Nancy Wilson Speaks On Rock’s Changing: “It’s Nirvana Now and They’re Gonna Hate Us”

Nancy Wilson, the guitarist of the rock band Heart, remembered the times when grunge rose and the rock world changed and shared her honest opinion about the issue.

As you remember, Nancy Wilson came to prominence with her rock band Heart alongside her sister. In her youth, Nancy Wilson, who formed the band with her sister in 1967, has also witnessed the rise of the grunge genre.

Recently, speaking to New & Approved, the guitarist has opened up about her current feelings about the issue. She told the interviewer that the rock styles have changed with the impact of Nirvana, Soundgarden, Alice in Chains, and more. She also added that she thought that people are gonna hate them at the time.

Nancy Explains Why She Thought They’re Hated Them

Nirvana legend Kurt Cobain at Sony Studios in 1993.

“After the ’80s, we came back to our hometown of Seattle, we thought, ‘Oh, the whole style of rock has changed,” Nancy revealed. “It’s Nirvana now, it’s Soundgarden, Screaming Trees, it’s Alice in Chains, and it’s Pearl Jam, and they’re gonna hate us.’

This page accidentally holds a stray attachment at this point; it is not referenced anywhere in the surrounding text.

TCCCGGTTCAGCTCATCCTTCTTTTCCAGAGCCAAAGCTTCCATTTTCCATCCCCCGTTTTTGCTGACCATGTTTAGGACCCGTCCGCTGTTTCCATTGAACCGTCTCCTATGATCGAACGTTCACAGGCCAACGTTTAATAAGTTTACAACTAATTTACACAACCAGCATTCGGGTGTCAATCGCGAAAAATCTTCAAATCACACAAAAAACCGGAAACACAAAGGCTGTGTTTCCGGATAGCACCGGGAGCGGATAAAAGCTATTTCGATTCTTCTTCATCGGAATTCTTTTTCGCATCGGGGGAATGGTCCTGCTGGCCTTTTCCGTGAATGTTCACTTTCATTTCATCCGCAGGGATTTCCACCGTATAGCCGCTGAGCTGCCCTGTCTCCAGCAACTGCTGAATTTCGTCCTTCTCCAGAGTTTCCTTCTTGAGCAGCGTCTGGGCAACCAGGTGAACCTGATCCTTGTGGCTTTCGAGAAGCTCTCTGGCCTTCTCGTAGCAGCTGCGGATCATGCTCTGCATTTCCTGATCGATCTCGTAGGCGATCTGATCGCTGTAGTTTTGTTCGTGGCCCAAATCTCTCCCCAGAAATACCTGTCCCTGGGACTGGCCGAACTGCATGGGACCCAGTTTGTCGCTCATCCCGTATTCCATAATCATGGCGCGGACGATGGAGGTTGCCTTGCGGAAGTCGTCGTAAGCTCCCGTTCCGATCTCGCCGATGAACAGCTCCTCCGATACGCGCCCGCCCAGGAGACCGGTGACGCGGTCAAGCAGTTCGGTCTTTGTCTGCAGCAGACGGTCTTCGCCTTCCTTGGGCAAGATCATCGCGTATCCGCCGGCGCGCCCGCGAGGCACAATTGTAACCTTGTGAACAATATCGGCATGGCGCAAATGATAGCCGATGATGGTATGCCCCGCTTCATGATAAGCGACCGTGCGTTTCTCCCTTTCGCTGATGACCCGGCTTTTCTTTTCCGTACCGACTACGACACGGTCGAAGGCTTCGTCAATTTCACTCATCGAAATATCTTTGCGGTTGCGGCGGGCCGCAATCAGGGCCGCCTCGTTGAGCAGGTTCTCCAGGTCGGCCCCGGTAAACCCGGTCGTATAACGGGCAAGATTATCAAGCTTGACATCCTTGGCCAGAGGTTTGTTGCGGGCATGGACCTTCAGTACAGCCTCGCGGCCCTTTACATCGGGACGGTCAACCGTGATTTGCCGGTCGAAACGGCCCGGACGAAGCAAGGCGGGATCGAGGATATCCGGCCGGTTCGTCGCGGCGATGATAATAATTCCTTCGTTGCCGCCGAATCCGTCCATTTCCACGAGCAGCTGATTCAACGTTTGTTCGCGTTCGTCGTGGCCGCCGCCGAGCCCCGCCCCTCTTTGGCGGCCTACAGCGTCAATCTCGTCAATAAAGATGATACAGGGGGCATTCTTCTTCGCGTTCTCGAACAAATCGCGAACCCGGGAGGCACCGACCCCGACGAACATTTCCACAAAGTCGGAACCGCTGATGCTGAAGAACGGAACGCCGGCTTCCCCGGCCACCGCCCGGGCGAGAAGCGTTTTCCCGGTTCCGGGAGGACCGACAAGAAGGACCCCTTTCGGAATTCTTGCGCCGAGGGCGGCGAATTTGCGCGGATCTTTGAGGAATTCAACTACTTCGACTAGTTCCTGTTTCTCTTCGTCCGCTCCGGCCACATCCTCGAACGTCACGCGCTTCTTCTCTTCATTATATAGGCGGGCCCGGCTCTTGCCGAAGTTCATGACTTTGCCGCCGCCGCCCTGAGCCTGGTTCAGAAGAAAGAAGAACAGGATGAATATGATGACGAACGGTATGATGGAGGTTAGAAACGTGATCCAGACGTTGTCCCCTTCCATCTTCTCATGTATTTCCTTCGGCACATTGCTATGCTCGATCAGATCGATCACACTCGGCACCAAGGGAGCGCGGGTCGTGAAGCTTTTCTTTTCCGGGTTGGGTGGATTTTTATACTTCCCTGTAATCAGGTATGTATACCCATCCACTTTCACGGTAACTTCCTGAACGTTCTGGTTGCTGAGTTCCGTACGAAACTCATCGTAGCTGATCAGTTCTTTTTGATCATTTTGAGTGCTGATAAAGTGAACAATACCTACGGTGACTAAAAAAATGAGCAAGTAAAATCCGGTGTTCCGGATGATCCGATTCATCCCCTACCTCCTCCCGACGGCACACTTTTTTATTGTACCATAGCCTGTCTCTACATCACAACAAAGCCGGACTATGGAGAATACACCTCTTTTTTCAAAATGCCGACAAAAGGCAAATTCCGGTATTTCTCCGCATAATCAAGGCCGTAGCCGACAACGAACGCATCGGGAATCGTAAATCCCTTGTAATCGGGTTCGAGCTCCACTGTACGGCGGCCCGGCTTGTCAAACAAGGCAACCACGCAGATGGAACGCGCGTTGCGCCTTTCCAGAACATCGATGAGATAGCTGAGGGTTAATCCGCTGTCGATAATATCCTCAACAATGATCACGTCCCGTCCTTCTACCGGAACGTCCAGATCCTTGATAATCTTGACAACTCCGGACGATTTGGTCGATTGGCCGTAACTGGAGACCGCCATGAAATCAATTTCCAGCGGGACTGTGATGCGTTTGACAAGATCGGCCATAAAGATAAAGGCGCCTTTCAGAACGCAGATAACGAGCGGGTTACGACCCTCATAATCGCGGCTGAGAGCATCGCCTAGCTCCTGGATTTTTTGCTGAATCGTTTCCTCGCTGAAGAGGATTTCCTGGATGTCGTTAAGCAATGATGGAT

“Because we were the MTV darlings with the big hair and corsets and all that stuff – and really big hair. And so we went back there just right when [singer] Andrew Wood died, from Mother Love Bone.

“And our friend, my longest, dearest friend Kelly Curtis who managed them and went on to manage Pearl Jam forever as well, said, ‘Come to this house in Seattle, bring your dogs, we’re having a wake for Andrew Woods.’

“And so me and my then-husband Cameron went there and we met all those guys kind of in one big party situation, and they were the sweetest guys. There was not an attitude among them.”

Nancy Reveals The Brotherhood

Nancy Wilson – (image credit: Getty)

When Nancy concluded her words, she touched on the brotherhood between the musicians. She recalled the successful musician Jerry Cantrell‘s praising words.

“They were like, ‘Oh, wow, you guys, you did some cool stuff,'” she added. “And Jerry Cantrell’s like, ‘How do you play the beginning of ‘Strong, Strong Wind’?’, and stuff like that. So they were like instant brotherhood for us, and it was such a relief.”

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